Unstealthing Radar

18 October 2007

day-job events social web-30

Radar Networks, my former employer, is finally going public with what they're up to. To be honest, at this point even I have no clue what they're launching. I've been gone for a while, and they seem to have been massively busy and hiring the past 9 months. I'll be watching intently, to see what they've done.

At the Web2.0 Summit on October 19th, Radar Networks will announce a revolutionary new service that uses the power of the emerging Semantic Web to enable a smarter way of sharing, organizing and finding information. Founder and CEO Nova Spivack will also give the first public preview of Radar’s application, which is one of the first examples of “Web 3.0” – the next-generation of the Web, in which the Web begins to function more like a database, and software grows more intelligent and helpful.

Update #1:

Read/Write Web has done up their review of Twine, Radar's product. So did VentureBeat.

Update #2:

More reviews from...

Land of Cheese

21 September 2007

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Picture 9.pngNo, not Wisconsin.

Nor the Happy Cows of California.

I'm heading to Switzerland next week.

Finally, I get to actually use Dopplr. I'm one of those remote-type web workers, so this international trip is chance for me to actually have some face-time with my boss.

"Stop by my office before you go home" doesn't work so well in a distributed company such as Red Hat.

Trip Report: JavaOne 2007

15 May 2007

community day-job events java jboss jbossorg social

I got back from my first ever JavaOne, and I'd have to say it was a success.

First the obligatory "look how cool I am" section...

Name dropping


Drank too much with Hani of the BileBlog. Congratulated Cameron John Purdy at the Tangosol party. Finally met Phil Dodds and Brett Porter, from DevZuz. Dan Diephouse and Paul R. Brown ("Yes, we're the XFire guys") had candy at their booth. Jason Hunter handed me an invite to the Google party, where I finally met Crazy Bob Lee (one of the damn nicest people ever). There I chatted with Ola Bini who is a man who makes me feel short. Re-met Jon Tirsen after a 3-year hiatus (the first hausparty in Amsterdam). Paul Hammant expounded on Mingle and other things over bowls of curry. Chatted with Matt Quail and Pete Moore of Cenqua a bit while absconding with Google t-shirts. Chatted with Matthew Porter of Contegix, the hosting providers of the Codehaus. Stood around (in my JBoss shirt) in front of the IBM booth chatting with Lauren Cooney. Met Guillaume LaForge and Graeme Rocher finally. Put some faces with the Exadel guys I'd worked with during the opensourcing of their products. Greg Wilkins reminded me the Codehaus SSL cert was expired (fixed now). Geert Bevin was as enthusiastic as ever at the TerraCotta booth. Ran into Jeremy Boynes in the lobby of the W on my way out of town. Jason van Zyl wandered the streets of San Francisco with me in search of a 7-11 and an ATM. Alex Vasseur dropped by the JBoss party to discuss event stream processing. James Strachan and Rob Davis were everywhere, of course.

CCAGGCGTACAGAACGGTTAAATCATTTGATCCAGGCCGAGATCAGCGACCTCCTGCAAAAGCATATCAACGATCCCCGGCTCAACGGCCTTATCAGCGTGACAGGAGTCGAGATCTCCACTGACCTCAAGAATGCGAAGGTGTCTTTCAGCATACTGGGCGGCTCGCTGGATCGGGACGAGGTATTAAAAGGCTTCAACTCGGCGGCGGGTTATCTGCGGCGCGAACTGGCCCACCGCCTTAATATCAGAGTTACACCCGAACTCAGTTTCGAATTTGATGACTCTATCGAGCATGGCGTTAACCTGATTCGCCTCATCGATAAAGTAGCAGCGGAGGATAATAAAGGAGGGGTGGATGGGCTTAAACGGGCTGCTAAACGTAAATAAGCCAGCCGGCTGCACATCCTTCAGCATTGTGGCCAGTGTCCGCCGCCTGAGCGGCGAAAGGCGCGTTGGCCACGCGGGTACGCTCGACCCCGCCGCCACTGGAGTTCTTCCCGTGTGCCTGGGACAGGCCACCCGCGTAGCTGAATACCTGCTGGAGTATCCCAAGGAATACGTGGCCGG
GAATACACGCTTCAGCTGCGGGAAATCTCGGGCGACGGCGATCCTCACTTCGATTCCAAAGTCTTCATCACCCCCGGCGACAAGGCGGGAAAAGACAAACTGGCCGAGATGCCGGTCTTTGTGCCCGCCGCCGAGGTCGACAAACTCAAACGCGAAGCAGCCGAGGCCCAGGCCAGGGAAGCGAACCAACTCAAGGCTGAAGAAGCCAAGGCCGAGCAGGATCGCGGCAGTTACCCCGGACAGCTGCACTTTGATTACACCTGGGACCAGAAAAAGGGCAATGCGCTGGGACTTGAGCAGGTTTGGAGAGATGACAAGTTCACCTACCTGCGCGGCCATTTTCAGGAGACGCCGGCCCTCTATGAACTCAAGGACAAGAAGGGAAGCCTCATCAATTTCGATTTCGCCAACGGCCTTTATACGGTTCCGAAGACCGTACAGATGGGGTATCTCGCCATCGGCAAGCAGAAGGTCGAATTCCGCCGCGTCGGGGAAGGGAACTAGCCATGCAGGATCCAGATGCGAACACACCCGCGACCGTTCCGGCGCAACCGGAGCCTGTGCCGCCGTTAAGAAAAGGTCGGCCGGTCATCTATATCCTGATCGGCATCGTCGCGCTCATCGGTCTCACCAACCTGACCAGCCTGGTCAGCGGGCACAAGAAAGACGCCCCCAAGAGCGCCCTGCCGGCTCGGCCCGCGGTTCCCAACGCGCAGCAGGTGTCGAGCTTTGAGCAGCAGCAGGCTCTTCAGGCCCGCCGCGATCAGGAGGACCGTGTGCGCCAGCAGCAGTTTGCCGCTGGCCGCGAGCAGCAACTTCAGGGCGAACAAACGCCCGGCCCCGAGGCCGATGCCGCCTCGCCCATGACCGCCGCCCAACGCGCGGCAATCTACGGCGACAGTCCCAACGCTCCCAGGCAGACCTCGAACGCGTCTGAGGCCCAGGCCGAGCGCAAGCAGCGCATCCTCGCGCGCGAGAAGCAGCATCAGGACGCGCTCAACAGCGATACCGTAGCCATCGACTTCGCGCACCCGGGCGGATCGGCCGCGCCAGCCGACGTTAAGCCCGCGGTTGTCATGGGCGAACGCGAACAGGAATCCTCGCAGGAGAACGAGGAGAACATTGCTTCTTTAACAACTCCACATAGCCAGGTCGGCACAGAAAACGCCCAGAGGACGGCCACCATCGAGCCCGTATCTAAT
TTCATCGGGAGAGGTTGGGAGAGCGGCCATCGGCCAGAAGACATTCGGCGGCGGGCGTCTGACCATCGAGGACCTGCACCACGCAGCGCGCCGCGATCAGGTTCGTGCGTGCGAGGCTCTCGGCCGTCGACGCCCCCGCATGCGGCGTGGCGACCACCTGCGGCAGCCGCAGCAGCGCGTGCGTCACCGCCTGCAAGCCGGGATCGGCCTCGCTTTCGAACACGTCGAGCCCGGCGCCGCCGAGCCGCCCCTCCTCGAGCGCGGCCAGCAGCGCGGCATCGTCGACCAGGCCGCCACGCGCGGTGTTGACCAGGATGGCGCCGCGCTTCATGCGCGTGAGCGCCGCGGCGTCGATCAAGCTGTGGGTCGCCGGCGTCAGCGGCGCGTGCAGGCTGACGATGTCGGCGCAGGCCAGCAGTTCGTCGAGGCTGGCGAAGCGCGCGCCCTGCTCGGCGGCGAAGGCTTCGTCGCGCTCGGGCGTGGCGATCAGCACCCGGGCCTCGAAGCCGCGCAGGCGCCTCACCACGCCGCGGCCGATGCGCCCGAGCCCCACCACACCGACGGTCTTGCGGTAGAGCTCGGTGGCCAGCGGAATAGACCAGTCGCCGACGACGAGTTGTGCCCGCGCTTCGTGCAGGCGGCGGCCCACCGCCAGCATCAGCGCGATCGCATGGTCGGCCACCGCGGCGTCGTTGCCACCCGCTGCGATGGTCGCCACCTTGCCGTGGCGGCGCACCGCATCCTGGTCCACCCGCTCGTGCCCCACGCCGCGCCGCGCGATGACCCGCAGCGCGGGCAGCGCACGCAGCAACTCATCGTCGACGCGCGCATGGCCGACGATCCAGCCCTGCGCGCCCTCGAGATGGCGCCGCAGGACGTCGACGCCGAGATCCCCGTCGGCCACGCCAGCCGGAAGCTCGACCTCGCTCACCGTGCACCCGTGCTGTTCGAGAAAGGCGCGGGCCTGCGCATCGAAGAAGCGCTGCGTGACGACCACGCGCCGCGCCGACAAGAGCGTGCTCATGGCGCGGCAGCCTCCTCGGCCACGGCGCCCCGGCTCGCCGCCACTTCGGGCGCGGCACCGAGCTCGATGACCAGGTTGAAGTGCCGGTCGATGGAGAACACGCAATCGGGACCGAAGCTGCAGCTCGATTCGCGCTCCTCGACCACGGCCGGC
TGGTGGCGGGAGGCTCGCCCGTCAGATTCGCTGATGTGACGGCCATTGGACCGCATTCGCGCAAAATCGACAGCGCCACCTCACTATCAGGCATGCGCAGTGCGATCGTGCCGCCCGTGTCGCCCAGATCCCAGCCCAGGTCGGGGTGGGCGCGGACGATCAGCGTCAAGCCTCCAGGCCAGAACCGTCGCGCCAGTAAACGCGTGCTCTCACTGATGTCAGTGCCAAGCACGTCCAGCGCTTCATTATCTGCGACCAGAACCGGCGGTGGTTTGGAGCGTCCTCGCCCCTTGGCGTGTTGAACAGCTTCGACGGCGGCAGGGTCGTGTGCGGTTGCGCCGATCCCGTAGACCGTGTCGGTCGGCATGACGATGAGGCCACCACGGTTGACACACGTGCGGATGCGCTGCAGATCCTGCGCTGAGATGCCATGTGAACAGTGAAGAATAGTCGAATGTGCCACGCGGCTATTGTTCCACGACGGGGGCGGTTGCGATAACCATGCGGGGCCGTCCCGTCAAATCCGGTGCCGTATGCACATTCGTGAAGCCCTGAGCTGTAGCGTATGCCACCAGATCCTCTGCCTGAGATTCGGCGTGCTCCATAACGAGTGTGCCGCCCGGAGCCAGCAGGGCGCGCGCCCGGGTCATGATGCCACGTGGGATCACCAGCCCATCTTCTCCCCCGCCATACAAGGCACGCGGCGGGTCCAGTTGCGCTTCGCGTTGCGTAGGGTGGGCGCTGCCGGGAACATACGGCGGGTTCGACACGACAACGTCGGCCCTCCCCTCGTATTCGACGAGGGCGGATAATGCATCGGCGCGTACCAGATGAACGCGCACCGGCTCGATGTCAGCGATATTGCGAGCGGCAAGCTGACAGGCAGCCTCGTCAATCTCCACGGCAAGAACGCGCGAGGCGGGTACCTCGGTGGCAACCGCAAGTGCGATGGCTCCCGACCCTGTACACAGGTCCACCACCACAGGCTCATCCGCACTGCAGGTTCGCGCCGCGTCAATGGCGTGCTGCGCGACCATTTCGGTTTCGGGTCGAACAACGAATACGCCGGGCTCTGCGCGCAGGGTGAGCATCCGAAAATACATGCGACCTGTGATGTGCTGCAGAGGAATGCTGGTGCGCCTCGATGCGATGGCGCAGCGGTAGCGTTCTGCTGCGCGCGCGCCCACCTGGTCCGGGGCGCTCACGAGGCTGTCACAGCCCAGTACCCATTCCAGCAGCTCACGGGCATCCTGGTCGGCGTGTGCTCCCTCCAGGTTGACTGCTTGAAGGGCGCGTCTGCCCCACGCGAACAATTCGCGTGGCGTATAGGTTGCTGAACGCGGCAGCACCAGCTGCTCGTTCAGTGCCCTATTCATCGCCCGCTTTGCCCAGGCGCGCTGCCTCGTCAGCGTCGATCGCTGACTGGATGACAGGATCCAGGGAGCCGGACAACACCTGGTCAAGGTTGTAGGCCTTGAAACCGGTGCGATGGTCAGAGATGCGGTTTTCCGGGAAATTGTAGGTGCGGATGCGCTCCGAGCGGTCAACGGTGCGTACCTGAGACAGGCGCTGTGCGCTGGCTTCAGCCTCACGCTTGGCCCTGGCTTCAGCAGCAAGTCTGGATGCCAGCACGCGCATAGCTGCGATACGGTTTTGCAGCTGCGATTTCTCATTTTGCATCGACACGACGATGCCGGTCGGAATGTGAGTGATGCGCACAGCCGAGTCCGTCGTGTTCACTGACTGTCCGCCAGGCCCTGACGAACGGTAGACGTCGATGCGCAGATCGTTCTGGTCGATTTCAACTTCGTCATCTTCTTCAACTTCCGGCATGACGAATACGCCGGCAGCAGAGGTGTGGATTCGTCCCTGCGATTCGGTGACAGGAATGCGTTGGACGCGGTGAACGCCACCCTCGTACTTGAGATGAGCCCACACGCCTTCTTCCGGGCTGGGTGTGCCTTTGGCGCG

Did some podcast recording with Tom Baeyens, Emmanuel Bernard, Bill Burke and Gavin King. Chatted with Thomas Diesler, Michael Yuan, Matt Quinlan, and Sacha Labourey. Enjoyed dinner with James Cobb, Mark Newton and Bela Ban. Damon Sicore, my predecessor, dropped by the JBoss party. Met innumerable coworkers whos names all fail me during my stints in or near the JBoss booth.

The fabulous Cindy Scheneck, Rebecca Goldstein and Chantal Yang arranged the booth, the party, the printing of the t-shirts and everything else that made it all awesome. Mad props to that trio, Burr Sutter, and the gaggle of sales-engineers who did an awesome job with the attendees.


With the large investment announced by Interface21, a lot of side-line analysis of business models was happening. Exactly where is the sweet spot of professional opensource? Is it training? Certifying a stack that you control? Supporting a stack that you don't? Purely professional services?

At the booth, technical demos seemed well received. A large screen and a good sound-system were definitely a wise investment. Every demo drew a large crowd around the booth. A lucky few got to see Gavin debug a demo live on stage. Seam is definitely hot this year.

Luckier still are those who "received" a "free" copy of Michael Yuan's book about Seam. Did I mention Seam is apparently hot?

We all need to realize that parties can occur on nights other than Wednesday. Luckily the JBoss->Eclipse->Google triathlon worked out, but many parties were concurrently scheduled.

I heard a lot of positive feedback from people I met about liking what we're doing at JBoss.org. They like the new look and layout. When it's common for people to throw around criticism and negativity, it's really nice to hear kind words. Sure, we've still got a long way to go, I'll readily admit, but I think we're doing a-okay.